When I bring up the need for strong, visible “Calls to Action” on a website, my mission-driven clients often express resistance. They express concerns like: “I don’t want to pressure my visitors into doing something they aren’t ready for.”
You say I need a strong ‘Call to Action’ on my website, but I don’t want to pressure my visitors into doing something they aren’t ready for.
The first time a client brought up this concern, I mistakenly focused my response on the “pressure” part of what she’d said.
“No, no” I assured her, “A Call to Action isn’t ‘pressure’; it’s a road sign. It just helps your site visitors know what to do.”
While the response I gave was true, it didn’t speak to what was really bothering her. She was most concerned about “readiness” — whether or not people viewing her site were ready to take action. My mission-driven clients don’t want to pressure their visitors into doing something they aren’t ready for.
Create meaningful calls to action by considering readiness for change
My clients got me thinking about a “readiness for change” framework I often used as a teacher. Before I switched careers five years ago to become a UX web developer, I taught at an alternative high school for young people who struggled with mental health and addiction. The strength of our work lay in our use of the Stages of Change Model.
Stages of Change shows how people resist, consider, prepare for, and then make actual change in their lives. Now, to be crystal clear, this stages of change model wasn’t developed as a web design or content framework. But it has been widely incorporated by professionals to help people make changes in many aspects of life, like substance use, weight loss, money management, and managing chronic illness. The power of the framework is that it lets us assess if people are ready for what we are offering — and, based on how ready they are, we can determine how strong a “call” we can make.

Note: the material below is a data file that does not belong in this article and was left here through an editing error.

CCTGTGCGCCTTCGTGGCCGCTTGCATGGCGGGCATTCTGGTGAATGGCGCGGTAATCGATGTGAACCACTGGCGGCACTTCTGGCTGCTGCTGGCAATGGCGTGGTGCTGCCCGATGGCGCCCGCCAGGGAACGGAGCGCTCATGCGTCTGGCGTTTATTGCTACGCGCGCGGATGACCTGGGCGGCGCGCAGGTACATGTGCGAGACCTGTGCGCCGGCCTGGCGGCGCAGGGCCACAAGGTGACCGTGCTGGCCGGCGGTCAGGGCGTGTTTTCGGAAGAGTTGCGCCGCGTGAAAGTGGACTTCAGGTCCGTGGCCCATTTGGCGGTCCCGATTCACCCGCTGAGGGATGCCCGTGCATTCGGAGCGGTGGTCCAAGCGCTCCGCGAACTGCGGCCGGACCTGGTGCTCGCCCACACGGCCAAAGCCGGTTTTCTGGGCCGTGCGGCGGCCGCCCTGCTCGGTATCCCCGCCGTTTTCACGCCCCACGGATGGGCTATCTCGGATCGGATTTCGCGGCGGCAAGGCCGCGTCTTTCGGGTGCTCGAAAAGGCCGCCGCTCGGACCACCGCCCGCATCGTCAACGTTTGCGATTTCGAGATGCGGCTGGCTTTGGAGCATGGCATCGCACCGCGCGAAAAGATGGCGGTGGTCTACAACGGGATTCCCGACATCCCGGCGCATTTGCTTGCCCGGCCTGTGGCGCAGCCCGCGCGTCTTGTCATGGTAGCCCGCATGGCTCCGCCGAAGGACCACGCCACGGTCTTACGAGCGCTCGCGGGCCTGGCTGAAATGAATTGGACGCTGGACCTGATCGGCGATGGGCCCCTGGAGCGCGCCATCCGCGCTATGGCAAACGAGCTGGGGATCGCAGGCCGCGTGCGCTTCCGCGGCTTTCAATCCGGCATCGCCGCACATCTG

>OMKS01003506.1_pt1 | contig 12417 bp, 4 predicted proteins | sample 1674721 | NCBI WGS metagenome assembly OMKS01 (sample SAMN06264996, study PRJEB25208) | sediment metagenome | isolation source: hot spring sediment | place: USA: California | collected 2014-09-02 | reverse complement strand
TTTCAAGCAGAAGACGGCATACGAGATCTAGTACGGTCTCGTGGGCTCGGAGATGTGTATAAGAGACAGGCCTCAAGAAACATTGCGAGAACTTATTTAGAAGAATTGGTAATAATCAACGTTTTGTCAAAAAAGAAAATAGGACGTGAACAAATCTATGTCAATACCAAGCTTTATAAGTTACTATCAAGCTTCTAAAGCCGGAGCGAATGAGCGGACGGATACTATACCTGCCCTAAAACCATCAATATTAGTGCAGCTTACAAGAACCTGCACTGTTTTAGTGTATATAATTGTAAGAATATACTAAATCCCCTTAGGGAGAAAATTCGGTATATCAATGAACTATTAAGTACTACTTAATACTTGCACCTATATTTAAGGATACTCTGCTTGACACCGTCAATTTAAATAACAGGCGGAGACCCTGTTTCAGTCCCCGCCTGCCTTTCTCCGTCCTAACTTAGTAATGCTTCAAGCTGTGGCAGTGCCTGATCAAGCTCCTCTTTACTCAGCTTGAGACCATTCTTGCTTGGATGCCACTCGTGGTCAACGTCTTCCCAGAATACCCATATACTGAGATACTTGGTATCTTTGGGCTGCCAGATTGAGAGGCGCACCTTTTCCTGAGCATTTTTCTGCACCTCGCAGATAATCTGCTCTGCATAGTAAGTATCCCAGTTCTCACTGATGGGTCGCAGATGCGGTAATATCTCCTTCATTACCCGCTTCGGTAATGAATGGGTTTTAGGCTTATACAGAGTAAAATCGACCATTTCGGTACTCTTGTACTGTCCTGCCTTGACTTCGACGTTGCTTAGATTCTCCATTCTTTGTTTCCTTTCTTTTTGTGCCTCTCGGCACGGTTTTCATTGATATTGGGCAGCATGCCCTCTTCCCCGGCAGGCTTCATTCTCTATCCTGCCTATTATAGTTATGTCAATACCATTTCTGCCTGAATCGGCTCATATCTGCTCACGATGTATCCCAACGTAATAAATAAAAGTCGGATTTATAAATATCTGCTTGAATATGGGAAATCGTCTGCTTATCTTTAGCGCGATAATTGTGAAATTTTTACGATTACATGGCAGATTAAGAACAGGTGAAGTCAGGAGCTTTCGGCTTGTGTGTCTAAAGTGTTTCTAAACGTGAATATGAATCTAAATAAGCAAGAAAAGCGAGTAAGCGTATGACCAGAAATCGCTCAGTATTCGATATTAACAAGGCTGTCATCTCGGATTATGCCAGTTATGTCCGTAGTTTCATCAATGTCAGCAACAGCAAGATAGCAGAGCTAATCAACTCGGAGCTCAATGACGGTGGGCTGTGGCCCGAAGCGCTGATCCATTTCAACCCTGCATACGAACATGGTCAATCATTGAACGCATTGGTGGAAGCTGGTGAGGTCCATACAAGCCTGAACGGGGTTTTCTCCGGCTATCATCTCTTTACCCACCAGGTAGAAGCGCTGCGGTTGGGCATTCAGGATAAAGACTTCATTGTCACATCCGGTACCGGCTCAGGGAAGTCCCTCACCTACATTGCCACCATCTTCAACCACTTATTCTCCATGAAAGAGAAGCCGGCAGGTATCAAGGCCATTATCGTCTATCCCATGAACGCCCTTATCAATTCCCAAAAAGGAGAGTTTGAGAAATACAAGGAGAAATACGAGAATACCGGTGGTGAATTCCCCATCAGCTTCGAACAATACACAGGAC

People who are in “precontemplation” won’t respond to a Call to Action. From their perspective, they don’t need to make a change, and thus won’t be offended by a Call. Those thinking about change (contemplation) will read the Call, but likely mull it over multiple times before making a decision. People who are preparing for or already in action will hear a Call to Action as a welcome whistle, pointing them in the direction they need to go.
So how does this relate to web design, content creation and creating Calls to Action on your mission-driven website? Let’s look at a real-world example.
How To Use the Stages of Change Model When Designing Your Website
Recently I was working with a client who has her own therapy practice. She’d been meaning to make a website for her business for two years, and had started working with me in order to finally make it happen. We’d gone through the process of clarifying her goals, understanding her target users, and learning about best practices for the web. Now she was synthesizing those ideas into a first draft of her content. When I read the first draft she’d written, I immediately noticed she hadn’t included any Calls to Action, aside from having a button in the top navigation where a site visitor could contact her.